Treatment response to long-acting stimulants among addicted and nonaddicted ADHD patients is immediate. An effective dose will induce subjective feelings of calm and emotional stability and will also increase attention and ability to focus. The type and dosage of long-acting stimulant medication must be tailored to each patient, because the effective dosages vary greatly among individuals and do not correlate with body weight or severity of ADHD symptoms. For example, in adults the effective dose of monotherapy with methylphenidate ranges from 40 to 220 mg a day. We have found that the patient's subjective response is the best guide for determining dosage and frequency of medication. In most cases the dosage that was initially effective will require upward titration within the first six months of treatment. Although most patients have a satisfactory response to one treatment regimen for at least a year, others require rotation of two or more effective treatment regimens.

Although medication abuse was not observed in our study or in our clinical practice, the possibility of abuse exists, and careful monitoring should be employed to prevent it. As patients achieve symptomatic stability through psychopharmacological treatment, it is important to address in psychotherapy several key aspects of the patient's emotional functioning. ADHD patients have confronted key developmental landmarks while they have suffered from disordered attention and motor function. They have frequently developed distorted self-images and feelings of fragility, which create narcissistic vulnerabilities. Optimum psychotherapeutic management of these patients requires integration of the new, healthier self-images and development of internal sources of organization and planning. Psychotherapy is also needed to help the patient discover and practice deeper relationships. These patients need to grieve the loss of some aspects of the ADHD that have been experienced positively, such as their capacity to easily respond to many emotional stimuli. They need to learn to appreciate mellower states and deeper emotional experiences as new sources of pride and personal satisfaction.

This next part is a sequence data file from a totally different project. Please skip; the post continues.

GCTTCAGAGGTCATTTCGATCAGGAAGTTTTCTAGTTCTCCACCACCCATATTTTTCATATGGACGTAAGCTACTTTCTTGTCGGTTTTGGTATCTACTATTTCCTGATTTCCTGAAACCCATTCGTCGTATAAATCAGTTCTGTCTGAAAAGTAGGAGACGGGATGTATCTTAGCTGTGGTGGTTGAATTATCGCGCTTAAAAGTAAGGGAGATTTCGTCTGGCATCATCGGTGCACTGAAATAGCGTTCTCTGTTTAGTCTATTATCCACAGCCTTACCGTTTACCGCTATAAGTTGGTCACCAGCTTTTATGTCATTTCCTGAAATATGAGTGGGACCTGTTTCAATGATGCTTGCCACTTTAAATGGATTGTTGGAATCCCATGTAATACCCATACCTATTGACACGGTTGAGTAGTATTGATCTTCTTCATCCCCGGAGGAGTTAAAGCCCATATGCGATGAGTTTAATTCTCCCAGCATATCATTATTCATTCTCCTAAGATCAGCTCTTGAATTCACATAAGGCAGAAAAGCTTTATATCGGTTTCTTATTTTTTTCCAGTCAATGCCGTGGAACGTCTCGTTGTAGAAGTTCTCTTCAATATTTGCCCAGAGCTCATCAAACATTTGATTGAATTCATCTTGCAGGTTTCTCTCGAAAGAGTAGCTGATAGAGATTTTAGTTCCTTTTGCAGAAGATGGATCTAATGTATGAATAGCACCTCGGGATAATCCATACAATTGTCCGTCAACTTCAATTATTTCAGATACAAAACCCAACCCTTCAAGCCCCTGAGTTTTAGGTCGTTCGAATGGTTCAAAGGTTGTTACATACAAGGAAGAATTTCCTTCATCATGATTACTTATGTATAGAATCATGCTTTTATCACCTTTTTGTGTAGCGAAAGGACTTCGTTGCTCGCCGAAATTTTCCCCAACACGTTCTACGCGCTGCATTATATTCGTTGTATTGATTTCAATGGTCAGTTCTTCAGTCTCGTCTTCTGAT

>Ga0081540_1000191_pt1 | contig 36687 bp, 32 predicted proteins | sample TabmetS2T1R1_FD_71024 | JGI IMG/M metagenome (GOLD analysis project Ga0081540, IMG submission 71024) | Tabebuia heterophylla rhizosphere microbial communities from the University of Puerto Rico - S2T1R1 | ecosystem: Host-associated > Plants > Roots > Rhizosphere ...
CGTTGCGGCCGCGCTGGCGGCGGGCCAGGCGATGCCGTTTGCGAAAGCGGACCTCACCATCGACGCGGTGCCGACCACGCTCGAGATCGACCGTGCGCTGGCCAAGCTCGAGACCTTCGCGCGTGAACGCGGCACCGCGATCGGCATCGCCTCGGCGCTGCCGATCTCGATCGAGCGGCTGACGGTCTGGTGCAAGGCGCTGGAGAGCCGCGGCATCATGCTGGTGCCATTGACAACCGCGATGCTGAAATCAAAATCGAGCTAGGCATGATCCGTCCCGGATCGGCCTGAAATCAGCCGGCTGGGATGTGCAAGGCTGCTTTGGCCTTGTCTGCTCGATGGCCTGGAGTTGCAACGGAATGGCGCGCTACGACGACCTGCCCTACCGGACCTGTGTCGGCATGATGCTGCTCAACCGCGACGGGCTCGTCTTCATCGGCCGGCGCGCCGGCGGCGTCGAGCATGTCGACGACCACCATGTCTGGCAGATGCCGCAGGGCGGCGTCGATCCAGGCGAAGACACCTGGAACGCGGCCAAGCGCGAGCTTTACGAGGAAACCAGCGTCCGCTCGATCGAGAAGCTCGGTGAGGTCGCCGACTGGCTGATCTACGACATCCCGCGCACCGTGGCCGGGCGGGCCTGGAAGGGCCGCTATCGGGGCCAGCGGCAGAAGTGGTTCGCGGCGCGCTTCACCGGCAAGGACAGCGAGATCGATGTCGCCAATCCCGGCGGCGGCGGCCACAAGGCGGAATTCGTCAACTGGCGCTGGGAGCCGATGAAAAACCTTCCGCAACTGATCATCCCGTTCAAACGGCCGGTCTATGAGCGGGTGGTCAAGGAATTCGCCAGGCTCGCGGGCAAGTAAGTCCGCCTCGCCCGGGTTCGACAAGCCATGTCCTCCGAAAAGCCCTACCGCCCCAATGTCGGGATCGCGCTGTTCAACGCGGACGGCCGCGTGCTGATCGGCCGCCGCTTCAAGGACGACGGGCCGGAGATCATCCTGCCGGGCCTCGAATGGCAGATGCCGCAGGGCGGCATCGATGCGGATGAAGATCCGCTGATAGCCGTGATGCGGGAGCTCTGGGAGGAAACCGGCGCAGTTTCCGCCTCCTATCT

The authors are affiliated with the department of psychiatry at Bellevue Hospital- New York University Medical Center, 550 First Avenue, New York, New York (e-mail, castar01@popmail.med.nyu.edu). Richard Frances, M.D., is editor of this column.

Castaneda R, Sussman N, Levy R, et al: A treatment algorithm for attention-deficit hyperactivity disorder in cocaine-dependent adults: a one-year private practice study with long-acting stimulants, fluoxetine, and bupropion. Substance Abuse 20:55-67,  1999